|Friday, April 18, 2014|
||Renew Your Wheels at the MUM Bike Shop
Do you know about the MUM Bike Shop? If you are an MUM student and you have an issue with your bike, there is a cheap or very nearly free place you can go take your bike to get it serviced or to work on it yourself. This summer, I sat down with Mattie Kennedy, the sole mechanic at the MUM Bike Shop. I found out a little about his background with bicycles and mechanics. And he tells us all we need to know about the shop’s most recent history, how to get your bike fixed, and other bike-related tips and advice.
Before I run the interview, allow me to reveal to you the location of the MUM Bike Shop: 1. Find the east entrance to the Sustainable Living department. It is just past the Student Gardens. 2. Once inside the building follow that first main hall all the way to the west end of the building until you find the large SL classroom, room 119. 3. The bike shop is inside that classroom, through a door as you keep going west.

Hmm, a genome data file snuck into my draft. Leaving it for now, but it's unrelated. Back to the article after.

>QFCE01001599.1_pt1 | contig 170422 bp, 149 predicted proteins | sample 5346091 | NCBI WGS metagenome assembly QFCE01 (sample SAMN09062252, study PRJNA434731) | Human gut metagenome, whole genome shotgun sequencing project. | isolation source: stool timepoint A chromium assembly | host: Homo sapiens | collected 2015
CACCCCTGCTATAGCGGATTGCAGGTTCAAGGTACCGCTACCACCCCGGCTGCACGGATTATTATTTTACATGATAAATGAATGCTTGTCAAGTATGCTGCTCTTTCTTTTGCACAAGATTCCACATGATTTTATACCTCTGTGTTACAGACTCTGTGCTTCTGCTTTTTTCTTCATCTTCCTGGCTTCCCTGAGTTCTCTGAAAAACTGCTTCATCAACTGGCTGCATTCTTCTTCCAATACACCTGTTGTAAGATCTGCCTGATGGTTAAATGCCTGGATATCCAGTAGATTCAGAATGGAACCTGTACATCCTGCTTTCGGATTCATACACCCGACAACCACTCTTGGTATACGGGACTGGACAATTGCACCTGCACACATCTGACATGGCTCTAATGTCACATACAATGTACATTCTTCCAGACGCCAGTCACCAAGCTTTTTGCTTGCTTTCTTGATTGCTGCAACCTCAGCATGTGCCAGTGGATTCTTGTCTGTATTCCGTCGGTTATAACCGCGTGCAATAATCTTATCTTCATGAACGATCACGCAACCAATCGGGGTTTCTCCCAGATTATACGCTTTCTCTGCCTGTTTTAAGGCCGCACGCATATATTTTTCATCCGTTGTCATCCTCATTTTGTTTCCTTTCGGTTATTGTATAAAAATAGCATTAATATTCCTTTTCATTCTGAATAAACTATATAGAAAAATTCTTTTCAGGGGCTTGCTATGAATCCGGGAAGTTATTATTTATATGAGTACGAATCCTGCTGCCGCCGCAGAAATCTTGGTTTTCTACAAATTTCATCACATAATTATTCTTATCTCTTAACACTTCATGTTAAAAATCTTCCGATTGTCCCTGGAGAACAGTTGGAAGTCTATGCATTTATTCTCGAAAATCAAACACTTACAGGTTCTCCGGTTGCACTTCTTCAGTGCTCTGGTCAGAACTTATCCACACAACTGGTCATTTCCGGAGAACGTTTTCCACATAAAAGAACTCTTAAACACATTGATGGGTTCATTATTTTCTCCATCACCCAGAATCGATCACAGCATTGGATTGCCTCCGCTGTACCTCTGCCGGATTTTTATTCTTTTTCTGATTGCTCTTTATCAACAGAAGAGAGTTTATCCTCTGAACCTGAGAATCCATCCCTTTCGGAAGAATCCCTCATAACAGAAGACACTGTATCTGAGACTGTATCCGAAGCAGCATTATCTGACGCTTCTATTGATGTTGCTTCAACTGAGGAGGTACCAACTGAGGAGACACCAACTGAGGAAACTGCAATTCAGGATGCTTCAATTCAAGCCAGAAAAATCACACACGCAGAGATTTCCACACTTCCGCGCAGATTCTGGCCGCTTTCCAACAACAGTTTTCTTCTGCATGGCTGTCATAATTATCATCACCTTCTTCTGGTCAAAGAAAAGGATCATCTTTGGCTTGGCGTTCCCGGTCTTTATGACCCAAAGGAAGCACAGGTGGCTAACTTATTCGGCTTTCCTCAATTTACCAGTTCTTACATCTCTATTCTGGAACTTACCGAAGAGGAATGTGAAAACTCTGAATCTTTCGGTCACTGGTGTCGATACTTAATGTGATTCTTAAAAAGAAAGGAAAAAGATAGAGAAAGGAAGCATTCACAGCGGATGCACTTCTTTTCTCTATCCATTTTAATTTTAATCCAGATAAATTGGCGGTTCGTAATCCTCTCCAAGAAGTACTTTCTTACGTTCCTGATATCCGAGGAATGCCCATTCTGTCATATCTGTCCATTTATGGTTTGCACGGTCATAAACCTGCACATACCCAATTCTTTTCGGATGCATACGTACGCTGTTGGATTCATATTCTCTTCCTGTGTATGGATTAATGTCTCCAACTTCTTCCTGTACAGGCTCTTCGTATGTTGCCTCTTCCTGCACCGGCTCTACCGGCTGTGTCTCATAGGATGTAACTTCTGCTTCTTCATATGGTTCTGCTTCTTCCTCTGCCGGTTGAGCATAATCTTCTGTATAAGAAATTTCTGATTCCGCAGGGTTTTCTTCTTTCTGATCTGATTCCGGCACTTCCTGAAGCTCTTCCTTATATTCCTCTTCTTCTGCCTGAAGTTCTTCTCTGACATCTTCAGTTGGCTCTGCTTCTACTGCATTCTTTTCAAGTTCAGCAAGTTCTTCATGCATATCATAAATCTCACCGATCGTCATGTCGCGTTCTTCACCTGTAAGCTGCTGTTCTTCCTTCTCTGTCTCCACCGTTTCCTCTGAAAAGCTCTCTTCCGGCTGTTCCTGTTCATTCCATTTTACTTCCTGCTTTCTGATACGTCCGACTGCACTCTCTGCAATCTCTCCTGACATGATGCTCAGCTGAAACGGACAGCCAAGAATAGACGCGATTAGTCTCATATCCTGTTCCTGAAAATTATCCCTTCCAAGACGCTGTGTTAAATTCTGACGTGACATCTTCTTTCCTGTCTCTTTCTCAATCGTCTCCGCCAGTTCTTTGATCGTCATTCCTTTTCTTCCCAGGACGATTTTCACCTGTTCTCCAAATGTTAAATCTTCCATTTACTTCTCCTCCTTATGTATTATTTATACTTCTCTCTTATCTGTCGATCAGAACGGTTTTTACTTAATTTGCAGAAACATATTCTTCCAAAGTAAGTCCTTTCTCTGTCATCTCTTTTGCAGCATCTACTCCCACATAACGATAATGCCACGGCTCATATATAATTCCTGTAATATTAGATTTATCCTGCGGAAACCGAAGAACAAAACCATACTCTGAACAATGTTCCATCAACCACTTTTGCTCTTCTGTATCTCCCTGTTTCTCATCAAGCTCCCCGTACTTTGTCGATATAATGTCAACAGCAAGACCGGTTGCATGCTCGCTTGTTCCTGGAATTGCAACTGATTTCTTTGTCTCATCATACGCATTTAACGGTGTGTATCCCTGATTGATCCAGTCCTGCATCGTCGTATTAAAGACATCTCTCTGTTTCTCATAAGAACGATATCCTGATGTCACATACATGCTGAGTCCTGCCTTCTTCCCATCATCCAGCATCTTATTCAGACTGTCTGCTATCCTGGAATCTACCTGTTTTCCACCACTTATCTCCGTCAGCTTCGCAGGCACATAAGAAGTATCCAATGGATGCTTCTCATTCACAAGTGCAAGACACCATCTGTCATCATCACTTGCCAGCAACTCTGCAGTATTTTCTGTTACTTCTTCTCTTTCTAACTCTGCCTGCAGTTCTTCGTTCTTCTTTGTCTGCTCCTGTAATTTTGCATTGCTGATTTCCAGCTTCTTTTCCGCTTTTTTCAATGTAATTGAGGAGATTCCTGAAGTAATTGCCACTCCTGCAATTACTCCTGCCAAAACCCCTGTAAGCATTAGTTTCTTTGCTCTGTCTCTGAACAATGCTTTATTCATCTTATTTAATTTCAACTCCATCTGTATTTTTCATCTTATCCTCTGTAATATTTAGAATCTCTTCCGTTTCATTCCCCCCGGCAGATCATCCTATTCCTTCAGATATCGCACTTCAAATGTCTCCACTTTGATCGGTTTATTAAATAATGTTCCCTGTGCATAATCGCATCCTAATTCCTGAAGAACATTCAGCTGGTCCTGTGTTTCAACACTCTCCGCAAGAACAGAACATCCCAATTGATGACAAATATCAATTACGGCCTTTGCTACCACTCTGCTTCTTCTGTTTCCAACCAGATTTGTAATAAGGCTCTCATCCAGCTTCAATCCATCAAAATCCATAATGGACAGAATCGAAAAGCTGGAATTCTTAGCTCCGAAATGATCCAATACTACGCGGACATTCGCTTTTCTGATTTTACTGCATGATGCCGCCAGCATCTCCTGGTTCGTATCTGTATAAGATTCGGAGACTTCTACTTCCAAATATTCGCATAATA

Tell me about the Bike Shop, what is its history?
The bike shop officially became my work-study position last year. The bike room has always been here on campus. This is the beginning of my third year, and when I first came here, I heard about the bike room and I went back there. It was super disorganized and I almost didn’t think that it was a legit bike room. Then it got cleaned up a little bit that year. At that time, I was doing some bike work for people, charging them money, which was in no way associated with the university.
At the beginning of last year, Mark Stimson approached me and told me that there was a work-study position opening up to work in the bike shop, and he asked me if I was interested. I told him, Absolutely! So when it became a work-study position, it was then that the university was paying me for bike maintenance, rather than the individual student paying out-of-pocket.
I think its a great program because it allows college students who don’t have spare money to have a place to fix up their bikes. If I work on your bike, labor is free, you just have to pay for replacement parts.
How do you know about bikes?